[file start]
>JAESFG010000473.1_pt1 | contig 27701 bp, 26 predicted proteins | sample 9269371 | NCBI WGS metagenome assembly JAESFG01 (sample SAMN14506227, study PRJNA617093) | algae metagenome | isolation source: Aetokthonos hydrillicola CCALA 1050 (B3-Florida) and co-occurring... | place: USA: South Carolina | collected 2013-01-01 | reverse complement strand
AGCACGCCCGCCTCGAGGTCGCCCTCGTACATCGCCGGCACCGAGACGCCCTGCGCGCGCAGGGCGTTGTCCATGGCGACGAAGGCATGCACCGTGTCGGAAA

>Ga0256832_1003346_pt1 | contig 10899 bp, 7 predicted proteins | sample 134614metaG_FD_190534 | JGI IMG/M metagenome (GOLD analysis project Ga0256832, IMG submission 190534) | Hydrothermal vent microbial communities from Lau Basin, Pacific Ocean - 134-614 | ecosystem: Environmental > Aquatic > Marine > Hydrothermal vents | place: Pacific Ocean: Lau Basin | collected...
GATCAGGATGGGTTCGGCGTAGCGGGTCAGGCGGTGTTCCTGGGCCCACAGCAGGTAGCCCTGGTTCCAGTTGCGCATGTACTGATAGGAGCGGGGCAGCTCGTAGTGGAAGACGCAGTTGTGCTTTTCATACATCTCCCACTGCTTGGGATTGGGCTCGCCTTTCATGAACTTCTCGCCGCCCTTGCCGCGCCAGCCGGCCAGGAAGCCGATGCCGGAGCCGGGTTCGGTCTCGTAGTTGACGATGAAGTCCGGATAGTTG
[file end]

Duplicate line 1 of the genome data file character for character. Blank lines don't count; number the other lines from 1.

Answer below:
>JAESFG010000473.1_pt1 | contig 27701 bp, 26 predicted proteins | sample 9269371 | NCBI WGS metagenome assembly JAESFG01 (sample SAMN14506227, study PRJNA617093) | algae metagenome | isolation source: Aetokthonos hydrillicola CCALA 1050 (B3-Florida) and co-occurring... | place: USA: South Carolina | collected 2013-01-01 | reverse complement strand